I am grateful to Jim Snyder, Chappell Lawson, Abhijit Banerjee, Jonathan Rodden, Michael Piore, Oliver Azuara, Michiko Ueda, Alejandro Poiré, Susan Stokes, Don Green, Thad Dunning, Greg Huber, Beatriz Magaloni, the editor Rick K. Wilson, and two anonymous reviewers for their useful comments. I would also like to thank participants of the work in progress colloquium at MIT, the comparative politics workshop and the Institution for Social Policy Studies seminar at Yale, the colloquium on comparative research at Brown University, the development seminar at Georgetown University, the Experiments in Governance and Politics conference, the applied statistics seminar at Columbia, APSA 2008 and 2009, and MWPSA 2007. All errors remain my own responsibility. Supplementary information and replication data for this article are available at http://anadelao.commons.yale.edu.
Do Conditional Cash Transfers Affect Electoral Behavior? Evidence from a Randomized Experiment in Mexico
Article first published online: 30 AUG 2012
©2012, Midwest Political Science Association
American Journal of Political Science
Volume 57, Issue 1, pages 1–14, January 2013
How to Cite
De La O, A. L. (2013), Do Conditional Cash Transfers Affect Electoral Behavior? Evidence from a Randomized Experiment in Mexico. American Journal of Political Science, 57: 1–14. doi: 10.1111/j.1540-5907.2012.00617.x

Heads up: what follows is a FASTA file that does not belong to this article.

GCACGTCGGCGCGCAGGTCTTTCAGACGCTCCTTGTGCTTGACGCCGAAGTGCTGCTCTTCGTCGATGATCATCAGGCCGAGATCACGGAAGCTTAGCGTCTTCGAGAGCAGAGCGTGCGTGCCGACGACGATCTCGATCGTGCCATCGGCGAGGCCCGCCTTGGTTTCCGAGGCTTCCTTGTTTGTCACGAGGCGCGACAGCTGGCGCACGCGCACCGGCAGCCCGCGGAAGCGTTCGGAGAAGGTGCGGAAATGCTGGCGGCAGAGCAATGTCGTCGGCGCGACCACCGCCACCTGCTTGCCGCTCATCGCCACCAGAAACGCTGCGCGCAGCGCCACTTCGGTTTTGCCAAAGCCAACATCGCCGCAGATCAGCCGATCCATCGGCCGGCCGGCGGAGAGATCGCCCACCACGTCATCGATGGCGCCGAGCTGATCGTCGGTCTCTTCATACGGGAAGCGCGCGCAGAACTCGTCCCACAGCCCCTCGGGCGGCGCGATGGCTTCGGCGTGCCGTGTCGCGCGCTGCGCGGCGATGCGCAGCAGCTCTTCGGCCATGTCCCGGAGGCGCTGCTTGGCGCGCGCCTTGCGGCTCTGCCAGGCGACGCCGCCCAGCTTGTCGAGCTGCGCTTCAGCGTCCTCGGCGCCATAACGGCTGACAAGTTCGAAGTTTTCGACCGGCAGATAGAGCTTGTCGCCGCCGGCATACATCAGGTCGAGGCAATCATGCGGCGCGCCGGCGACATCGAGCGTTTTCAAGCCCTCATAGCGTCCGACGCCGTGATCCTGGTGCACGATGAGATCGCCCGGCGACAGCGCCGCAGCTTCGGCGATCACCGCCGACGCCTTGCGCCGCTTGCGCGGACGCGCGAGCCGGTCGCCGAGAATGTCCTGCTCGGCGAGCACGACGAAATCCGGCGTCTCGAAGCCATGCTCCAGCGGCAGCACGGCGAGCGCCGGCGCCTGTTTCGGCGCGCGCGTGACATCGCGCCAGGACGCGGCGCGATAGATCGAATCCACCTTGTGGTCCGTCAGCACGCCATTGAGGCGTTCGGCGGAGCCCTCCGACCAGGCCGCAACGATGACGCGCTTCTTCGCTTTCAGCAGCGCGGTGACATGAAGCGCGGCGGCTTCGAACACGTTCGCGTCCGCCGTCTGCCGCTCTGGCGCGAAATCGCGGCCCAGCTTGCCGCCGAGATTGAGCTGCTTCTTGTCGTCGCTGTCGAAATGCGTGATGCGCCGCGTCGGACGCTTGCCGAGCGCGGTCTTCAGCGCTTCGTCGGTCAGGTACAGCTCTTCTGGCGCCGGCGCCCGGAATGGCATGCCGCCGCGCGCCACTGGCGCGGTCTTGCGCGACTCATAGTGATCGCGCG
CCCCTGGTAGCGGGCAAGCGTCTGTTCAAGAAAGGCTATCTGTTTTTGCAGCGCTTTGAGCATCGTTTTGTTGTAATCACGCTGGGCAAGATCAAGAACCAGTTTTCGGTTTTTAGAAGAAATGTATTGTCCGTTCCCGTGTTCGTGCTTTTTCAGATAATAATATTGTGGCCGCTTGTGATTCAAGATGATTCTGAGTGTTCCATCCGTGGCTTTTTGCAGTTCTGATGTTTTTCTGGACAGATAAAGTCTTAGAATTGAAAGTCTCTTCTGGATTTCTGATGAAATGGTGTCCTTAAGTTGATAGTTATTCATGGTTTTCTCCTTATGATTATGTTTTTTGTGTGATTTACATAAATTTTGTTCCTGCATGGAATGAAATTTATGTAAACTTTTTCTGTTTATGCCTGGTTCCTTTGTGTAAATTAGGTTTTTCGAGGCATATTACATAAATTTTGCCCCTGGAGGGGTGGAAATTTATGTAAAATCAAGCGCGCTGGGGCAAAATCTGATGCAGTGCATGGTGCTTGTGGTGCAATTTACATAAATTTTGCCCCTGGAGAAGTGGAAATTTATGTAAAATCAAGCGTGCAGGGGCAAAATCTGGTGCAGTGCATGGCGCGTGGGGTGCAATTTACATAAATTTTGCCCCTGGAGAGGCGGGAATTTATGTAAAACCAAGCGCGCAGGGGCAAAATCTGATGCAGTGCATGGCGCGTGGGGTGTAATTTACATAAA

- Issue published online: 2 JAN 2013
- Article first published online: 30 AUG 2012
This article reexamines the argument that targeted programs increase pro-incumbent voting by persuading beneficiaries to cast ballots against their first partisan choice. The evidence comes from the randomized component of Progresa, the pioneering Mexican conditional cash transfer (CCT) program. Experimental data show that early enrollment in the program led to substantive increases in voter turnout and in the incumbent’s vote share in the 2000 presidential election. The experiment also reveals that opposition parties’ vote shares were unaffected by the program. Thus, the electoral bonus generated by CCTs may be best explained by a mobilizing rather than persuasive mechanism. These findings are difficult to reconcile with the notion that the electoral effects of CCTs are a result of prospective concerns triggered by threats of program discontinuation or endogenous program enrollment. Instead, the evidence in this article suggests that CCTs’ mobilizing effects are compatible with programmatic politics.